This Article is From Oct 26, 2014

Suspect in Killing of Deputies Was Twice Deported

Suspect in Killing of Deputies Was Twice Deported

Placer County Sheriff's Homicide Detective Michael David Davis Jr. (Associated Press)

Sacramento: A man suspected of killing two deputies during a shooting rampage in California was deported twice to Mexico and had a drug conviction, federal authorities said on Saturday.

The suspected shooter told Sacramento County Sheriff's investigators that he was 34-year-old Marcelo Marquez of Salt Lake City. However, his fingerprints match the biometric records of a Luis Enrique Monroy-Bracamonte in a federal database, US Immigration and Customs Enforcement spokeswoman Virginia Kice said.

Monroy-Bracamonte was first removed from the country in 1997 after being convicted in Arizona for possession of narcotics for sale. Monroy-Bracamonte was arrested and repatriated to Mexico a second time in 2001, Kice said.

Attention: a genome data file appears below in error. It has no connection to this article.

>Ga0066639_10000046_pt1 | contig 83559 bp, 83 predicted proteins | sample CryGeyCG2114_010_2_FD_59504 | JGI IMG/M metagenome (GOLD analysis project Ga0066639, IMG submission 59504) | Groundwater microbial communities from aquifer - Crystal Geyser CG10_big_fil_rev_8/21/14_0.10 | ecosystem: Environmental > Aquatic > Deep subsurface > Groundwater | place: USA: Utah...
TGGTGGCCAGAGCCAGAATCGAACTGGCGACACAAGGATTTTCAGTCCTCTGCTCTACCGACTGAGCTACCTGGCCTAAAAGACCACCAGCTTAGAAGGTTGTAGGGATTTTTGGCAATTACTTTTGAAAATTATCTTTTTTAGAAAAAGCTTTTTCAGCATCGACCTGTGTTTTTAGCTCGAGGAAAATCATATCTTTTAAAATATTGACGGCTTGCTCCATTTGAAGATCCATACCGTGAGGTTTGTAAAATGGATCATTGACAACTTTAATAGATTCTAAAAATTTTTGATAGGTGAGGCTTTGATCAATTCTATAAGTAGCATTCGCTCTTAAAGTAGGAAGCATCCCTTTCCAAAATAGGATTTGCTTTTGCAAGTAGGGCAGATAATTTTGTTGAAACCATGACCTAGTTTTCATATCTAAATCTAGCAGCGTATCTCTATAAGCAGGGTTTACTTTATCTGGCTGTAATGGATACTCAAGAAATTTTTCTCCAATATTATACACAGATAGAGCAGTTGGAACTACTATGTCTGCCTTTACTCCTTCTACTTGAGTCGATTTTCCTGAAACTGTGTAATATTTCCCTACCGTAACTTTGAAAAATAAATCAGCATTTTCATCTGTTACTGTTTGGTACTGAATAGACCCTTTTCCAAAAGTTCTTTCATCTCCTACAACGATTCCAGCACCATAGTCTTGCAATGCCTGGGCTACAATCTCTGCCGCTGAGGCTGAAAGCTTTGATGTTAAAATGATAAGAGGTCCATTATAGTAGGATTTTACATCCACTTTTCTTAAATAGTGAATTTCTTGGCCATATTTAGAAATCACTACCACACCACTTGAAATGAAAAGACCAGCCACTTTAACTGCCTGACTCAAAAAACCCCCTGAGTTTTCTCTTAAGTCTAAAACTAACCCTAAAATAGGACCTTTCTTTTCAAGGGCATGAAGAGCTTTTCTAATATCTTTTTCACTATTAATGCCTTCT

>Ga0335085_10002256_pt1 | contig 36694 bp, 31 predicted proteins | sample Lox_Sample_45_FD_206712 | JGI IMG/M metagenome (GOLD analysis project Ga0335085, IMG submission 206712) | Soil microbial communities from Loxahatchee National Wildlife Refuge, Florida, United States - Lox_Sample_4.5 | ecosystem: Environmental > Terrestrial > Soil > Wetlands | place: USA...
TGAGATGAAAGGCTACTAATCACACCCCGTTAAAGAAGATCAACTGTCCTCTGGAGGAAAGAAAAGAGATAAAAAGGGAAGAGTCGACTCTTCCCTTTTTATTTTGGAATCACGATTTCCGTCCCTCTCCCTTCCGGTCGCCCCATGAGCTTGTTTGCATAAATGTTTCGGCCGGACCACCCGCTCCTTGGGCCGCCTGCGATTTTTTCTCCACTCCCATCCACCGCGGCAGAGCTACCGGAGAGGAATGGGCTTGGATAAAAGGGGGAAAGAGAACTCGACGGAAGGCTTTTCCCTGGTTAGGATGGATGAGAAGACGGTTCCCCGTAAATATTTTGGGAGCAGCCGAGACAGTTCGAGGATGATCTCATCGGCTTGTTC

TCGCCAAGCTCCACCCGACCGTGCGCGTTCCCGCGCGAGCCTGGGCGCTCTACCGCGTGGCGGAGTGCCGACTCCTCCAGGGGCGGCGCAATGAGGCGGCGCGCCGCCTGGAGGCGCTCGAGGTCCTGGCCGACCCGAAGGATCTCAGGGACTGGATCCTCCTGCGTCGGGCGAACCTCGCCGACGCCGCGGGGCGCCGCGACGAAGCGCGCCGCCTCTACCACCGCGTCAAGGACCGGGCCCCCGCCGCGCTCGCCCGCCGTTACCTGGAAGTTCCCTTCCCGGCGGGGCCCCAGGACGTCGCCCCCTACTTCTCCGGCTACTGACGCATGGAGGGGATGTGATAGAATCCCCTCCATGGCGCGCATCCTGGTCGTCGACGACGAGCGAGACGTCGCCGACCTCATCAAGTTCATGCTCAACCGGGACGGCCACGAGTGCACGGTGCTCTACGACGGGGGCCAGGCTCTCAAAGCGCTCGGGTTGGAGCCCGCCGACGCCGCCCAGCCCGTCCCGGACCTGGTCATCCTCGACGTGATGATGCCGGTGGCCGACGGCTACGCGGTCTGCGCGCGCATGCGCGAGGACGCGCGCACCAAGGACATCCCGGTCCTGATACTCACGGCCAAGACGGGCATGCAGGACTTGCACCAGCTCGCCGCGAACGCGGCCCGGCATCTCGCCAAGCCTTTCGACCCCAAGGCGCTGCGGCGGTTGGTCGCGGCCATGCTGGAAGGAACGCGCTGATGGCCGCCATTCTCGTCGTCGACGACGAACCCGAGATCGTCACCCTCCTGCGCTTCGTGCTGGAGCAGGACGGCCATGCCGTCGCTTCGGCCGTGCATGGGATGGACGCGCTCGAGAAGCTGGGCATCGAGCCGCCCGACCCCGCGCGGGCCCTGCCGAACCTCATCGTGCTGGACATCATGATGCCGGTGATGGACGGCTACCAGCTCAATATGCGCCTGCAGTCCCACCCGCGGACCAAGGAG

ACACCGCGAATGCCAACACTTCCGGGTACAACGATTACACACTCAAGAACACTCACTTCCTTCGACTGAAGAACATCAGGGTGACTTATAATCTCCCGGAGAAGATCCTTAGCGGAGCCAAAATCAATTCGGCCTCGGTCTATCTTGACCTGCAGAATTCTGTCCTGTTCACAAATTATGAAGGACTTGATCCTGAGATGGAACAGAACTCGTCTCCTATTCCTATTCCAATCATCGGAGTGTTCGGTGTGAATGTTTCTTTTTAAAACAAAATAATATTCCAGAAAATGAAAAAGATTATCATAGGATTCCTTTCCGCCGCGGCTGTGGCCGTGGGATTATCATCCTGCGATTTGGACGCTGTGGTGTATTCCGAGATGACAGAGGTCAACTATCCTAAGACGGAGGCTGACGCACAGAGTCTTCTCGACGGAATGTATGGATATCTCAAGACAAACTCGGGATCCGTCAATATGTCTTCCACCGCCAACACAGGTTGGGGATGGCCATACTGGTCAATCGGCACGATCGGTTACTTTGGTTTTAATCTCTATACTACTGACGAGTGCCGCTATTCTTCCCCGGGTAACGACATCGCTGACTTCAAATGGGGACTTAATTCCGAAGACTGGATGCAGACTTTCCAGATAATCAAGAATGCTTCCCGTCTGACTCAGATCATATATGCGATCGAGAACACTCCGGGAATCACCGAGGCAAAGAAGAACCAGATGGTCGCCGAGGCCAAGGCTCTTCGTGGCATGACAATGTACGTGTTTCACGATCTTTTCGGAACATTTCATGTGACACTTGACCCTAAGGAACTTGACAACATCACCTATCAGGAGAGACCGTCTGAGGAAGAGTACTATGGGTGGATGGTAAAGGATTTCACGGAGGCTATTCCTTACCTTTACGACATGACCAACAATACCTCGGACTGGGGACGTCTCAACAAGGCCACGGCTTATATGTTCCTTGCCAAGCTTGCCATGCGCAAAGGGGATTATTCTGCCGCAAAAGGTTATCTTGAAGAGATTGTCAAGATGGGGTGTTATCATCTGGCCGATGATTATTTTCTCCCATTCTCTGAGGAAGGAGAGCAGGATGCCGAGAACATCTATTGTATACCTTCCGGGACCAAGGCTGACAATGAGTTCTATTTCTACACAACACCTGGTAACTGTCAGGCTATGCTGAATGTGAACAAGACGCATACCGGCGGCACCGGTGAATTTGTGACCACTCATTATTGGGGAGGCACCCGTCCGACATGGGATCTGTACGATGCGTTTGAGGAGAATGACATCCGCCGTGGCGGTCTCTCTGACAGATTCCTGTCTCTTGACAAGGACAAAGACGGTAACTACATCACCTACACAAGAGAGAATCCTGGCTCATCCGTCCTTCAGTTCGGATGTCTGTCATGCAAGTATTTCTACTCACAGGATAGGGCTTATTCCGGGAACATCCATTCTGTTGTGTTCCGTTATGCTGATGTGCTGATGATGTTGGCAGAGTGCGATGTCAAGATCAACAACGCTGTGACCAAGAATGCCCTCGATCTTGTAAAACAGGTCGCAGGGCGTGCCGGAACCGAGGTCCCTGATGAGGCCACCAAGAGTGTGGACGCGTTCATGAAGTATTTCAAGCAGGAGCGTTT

"The fingerprints were the basis for our request for an immigration detainer," she said. The detainer requests that local authorities transfer him to federal custody after his case is adjudicated so ICE can purse his deportation, Kice said.

The suspect was being held without bail on suspicion of two counts of murder, two counts of attempted murder and two counts of carjacking.

His wife, 38-year-old Janelle Marquez Monroy, was also in custody on suspicion of attempted murder and carjacking in connection with the attack on Friday that left two deputies dead and two other victims were wounded.

The suspects have talked to investigators, Placer County Sheriff Ed Bonner said, but what sparked the shootings remained unclear.

It was also unclear what brought the heavily armed suspects from Utah to California, Bonner said. There were no indications they had been sought by authorities.

No attorneys were listed for either suspect in jail records.